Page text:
Part I THE IDEA OF CRIMINAL JUSTICE THEORY. 1. Why Is Criminal Justice Theory Important? 2. Foundations of Criminal Justice Theory 3. Why Is There So Little Criminal Justice Theory? Neglected Macro- and Micro-Level Links Between Organization and Power. Part II THEORIES OF POLICING 4. Explaining Police Organizations 5. Understanding Variety in Urban Community Policing: An Institutional Theory Approach 6. The "Causes" of Police Brutality: Theory and Evidence on Police Use of Force. Part III THEORIES OF THE COURTS 7. Assessing Blameworthiness and Assigning Punishment: Theoretical Perspectives on Judicial Decision Making 8. Courts and Communities: Toward a Theoretical Synthesis 9. A Qualitative Study of Prosecutors' Decision Making in Sexual Assault Cases. Part IV THEORIES OF CORRECTIONS 10. A Test of a Turnover Intent Model: The Issue of Correctional Staff Satisfaction and Commitment 11. The Construction of Meaning During Training for Probation and Parole 12. Examining Correctional Resources: A Cross-Sectional Study of the States Part V CONCLUSION 13. Directions for Theory and Theorizing in Criminal Justice
Edward R. Maguire is Professor of Justice, Law & Criminology in the School of Public Affairs at American University in Washington, DC. Professor Maguire received his Ph.D. in Criminal Justice from the University at Albany in 1997. He has held previous positions at George Mason University, the University of Nebraska, the U.S. Department of Justice, and the United Nations. From 2004-2010, he led a series of studies that examined gangs, guns and violence in Trinidad and Tobago. From 2006-2010, he led a field study of sex trafficking in minors in the Philippines. He is currently leading impact evaluations and other studies related to policing, gangs, firearms, violence, and youth risk in El Salvador, Uruguay, the U.S., and several Caribbean nations. He has written or edited three books and more than sixty journal articles and book chapters on a variety of topics in criminology and criminal justice. David E. Duffee is Professor Emeritus of Criminal Justice, University at Albany, and former dean of the School of Criminal Justice, from which he received his Ph.D. in 1973. His research interests are in planned change in criminal justice agencies and communities and in criminal justice theory. His first work in criminal justice theory, Explaining Criminal Justice, received the book of the year award from the Academy of Criminal Justice Sciences. His two most recent projects were (1) as a member of the research team of Service Outcomes Action Research (SOAR), a continuing partnership between two child welfare agencies and the University at Albany, and (2) as study director for the Assessment Protocol in the Arizona State University sites of Criminal Justice Drug Abuse Treatment Studies II.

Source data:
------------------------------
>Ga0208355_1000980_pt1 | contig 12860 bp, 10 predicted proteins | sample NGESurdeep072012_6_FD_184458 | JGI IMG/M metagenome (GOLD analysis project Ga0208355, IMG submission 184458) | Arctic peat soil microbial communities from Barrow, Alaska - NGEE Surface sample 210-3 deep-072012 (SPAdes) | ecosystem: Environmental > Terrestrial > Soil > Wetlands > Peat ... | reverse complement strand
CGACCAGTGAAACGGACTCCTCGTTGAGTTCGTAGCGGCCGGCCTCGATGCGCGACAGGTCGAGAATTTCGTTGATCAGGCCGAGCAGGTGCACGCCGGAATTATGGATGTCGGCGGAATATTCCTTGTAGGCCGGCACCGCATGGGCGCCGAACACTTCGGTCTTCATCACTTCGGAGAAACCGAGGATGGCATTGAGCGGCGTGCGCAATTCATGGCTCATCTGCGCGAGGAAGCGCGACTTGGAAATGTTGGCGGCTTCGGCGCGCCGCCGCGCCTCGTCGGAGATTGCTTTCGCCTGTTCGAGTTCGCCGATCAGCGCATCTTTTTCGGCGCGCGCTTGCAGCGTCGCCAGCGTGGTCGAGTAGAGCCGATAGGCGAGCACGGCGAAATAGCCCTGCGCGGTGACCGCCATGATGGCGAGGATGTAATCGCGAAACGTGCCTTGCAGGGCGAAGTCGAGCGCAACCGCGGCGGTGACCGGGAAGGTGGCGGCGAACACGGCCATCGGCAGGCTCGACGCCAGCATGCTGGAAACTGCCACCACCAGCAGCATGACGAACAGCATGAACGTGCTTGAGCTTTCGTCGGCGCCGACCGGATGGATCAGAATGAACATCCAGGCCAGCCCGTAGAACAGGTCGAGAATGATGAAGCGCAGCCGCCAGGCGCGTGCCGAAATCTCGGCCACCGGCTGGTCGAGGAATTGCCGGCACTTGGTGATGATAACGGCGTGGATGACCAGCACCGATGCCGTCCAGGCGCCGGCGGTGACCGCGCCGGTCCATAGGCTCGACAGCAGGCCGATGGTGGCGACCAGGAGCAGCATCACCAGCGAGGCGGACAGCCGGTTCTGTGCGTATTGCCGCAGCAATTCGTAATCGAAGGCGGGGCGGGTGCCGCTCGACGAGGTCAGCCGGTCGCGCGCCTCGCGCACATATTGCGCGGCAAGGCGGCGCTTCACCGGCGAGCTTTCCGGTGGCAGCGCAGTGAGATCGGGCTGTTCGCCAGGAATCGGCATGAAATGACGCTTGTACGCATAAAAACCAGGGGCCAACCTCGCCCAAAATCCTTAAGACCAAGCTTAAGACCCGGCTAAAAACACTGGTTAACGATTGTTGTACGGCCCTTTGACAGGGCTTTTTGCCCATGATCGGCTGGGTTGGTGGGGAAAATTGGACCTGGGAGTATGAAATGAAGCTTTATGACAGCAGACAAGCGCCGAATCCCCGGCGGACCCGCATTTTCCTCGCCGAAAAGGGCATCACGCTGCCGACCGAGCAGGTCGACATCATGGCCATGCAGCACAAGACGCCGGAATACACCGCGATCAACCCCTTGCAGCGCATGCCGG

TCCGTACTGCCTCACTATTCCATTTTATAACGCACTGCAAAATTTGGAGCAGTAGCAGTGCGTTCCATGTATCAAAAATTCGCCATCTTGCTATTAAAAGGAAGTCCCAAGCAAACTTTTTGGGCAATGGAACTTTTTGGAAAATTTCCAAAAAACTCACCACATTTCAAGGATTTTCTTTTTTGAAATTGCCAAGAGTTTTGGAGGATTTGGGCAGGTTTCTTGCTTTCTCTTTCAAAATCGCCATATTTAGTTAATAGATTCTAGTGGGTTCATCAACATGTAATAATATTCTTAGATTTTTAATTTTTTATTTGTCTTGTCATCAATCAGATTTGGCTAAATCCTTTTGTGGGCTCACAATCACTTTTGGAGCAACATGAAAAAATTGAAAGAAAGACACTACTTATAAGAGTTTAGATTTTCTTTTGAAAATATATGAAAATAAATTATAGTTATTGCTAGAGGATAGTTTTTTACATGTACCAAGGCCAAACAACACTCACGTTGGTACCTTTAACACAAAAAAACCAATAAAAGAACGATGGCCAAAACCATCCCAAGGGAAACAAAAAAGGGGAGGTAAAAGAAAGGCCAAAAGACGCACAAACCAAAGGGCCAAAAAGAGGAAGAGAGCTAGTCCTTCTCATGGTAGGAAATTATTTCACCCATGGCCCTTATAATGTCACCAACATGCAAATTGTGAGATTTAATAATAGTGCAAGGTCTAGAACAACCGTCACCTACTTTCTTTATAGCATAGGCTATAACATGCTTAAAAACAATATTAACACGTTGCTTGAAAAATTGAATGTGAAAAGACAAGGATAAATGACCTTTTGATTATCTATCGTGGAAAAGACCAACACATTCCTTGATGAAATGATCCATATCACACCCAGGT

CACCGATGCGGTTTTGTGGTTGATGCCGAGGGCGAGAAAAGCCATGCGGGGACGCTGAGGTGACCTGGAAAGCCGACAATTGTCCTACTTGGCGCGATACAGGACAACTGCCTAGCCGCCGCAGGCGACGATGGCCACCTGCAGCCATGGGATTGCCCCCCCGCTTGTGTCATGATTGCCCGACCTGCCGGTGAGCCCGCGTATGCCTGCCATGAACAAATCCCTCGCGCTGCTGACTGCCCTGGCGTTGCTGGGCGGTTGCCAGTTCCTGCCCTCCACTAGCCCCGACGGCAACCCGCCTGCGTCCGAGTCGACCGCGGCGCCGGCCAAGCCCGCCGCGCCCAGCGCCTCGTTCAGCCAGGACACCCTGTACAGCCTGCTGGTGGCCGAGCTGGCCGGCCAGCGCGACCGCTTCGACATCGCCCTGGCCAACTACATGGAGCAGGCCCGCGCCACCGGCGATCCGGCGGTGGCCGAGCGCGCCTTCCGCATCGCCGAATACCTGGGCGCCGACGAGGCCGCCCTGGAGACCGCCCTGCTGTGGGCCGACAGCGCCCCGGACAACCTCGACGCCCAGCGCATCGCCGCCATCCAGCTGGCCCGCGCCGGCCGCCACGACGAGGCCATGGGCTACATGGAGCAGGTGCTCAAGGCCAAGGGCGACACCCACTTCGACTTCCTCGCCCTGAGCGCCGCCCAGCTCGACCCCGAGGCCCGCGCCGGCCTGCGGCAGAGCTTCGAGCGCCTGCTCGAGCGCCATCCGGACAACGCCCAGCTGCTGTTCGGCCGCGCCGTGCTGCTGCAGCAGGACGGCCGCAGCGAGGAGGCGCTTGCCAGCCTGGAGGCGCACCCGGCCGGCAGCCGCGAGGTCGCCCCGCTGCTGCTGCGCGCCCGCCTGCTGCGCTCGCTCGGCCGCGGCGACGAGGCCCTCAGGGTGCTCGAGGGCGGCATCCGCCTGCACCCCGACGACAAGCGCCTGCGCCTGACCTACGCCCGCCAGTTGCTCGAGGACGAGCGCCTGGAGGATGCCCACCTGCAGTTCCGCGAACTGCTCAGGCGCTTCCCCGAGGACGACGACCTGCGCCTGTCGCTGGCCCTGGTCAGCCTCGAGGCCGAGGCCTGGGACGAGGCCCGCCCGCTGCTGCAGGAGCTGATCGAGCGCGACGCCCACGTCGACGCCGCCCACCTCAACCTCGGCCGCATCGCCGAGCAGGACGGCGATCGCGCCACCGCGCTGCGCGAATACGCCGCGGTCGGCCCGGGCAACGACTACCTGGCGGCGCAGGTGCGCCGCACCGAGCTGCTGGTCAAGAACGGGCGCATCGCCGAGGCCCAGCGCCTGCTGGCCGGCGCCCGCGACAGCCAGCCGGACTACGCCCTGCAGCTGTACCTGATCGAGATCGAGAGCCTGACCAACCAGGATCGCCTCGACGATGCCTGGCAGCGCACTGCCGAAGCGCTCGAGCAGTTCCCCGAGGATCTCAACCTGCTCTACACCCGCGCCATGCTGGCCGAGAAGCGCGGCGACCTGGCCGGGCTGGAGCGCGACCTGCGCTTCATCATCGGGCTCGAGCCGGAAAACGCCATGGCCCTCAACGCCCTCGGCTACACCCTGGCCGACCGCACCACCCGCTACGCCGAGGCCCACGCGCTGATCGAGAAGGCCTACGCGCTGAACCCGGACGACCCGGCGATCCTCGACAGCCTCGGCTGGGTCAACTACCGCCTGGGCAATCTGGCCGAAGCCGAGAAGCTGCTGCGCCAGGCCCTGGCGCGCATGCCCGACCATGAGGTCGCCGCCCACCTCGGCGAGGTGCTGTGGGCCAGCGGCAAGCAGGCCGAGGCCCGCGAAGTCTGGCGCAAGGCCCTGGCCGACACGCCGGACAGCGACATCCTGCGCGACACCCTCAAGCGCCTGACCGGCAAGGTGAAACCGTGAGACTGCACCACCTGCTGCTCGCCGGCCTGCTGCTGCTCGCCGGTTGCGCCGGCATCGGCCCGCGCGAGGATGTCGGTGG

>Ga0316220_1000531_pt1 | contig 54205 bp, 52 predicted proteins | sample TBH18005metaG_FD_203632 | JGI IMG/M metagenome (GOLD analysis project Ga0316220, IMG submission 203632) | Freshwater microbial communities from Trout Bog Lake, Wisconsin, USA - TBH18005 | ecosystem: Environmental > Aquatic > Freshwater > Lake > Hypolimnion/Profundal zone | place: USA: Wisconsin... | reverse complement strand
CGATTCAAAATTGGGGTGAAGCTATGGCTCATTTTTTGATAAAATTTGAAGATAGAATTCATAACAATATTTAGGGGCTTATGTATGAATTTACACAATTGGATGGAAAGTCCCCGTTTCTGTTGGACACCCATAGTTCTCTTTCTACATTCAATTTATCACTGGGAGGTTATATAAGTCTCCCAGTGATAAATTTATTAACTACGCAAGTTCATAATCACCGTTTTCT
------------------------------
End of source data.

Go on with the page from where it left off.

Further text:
This second edition continues to lead the emergence of criminal justice science from the shadows of other disciplinary domains. The clear specification of the criminal justice intellectual domain coupled with examples of scientific criminal justice studies provide students with cogent illustrations of criminal justice science. Maguire and Duffee delivered a vehicle that provides my students a platform from which to more succinctly imagine a criminal justice science.
-Robert Langworthy, Criminal Justice, University of Central Florida
All too often we look at the criminal justice system by what it produces or how it functions without considering the question of "why." The second edition of Criminal Justice Theory helps address this question by providing a critical scholarly discussion of the need for and the importance of developing and understanding the theoretical lynchpins of the criminal justice system. Ed Maguire and David Duffee have pulled together an outstanding collection of articles that help students and scholars alike traverse the structures, practices and processes that help form the criminal justice system.
-Ed Latessa, Professor and Director, Criminal Justice, University of CincinnatiCriminal Justice Theory marks the coming of age of an independent discipline called criminal justice. Criminal justice does not study crime and thus cannot be mistaken for criminology; it is not the vocational subject described in undergraduate textbooks. As the editors lay out in clear prose with discriminating insight, criminal justice is the study of official response to behaviors that government and various agents of social control deem criminal. In other words, criminologists explain crime and criminal behavior, but criminal justice scholars are committed to explain, theorize, and predict the behavior of criminal justice in all its dimensions and multiplicity. This fine text, thoroughly revised and greatly improved in the new edition, is an indispensable resource for anyone teaching a course in criminal justice in the 21st century.
-Salahuddin Ayub, Criminal Justice, Philosophy, and Political Science, Chicago State University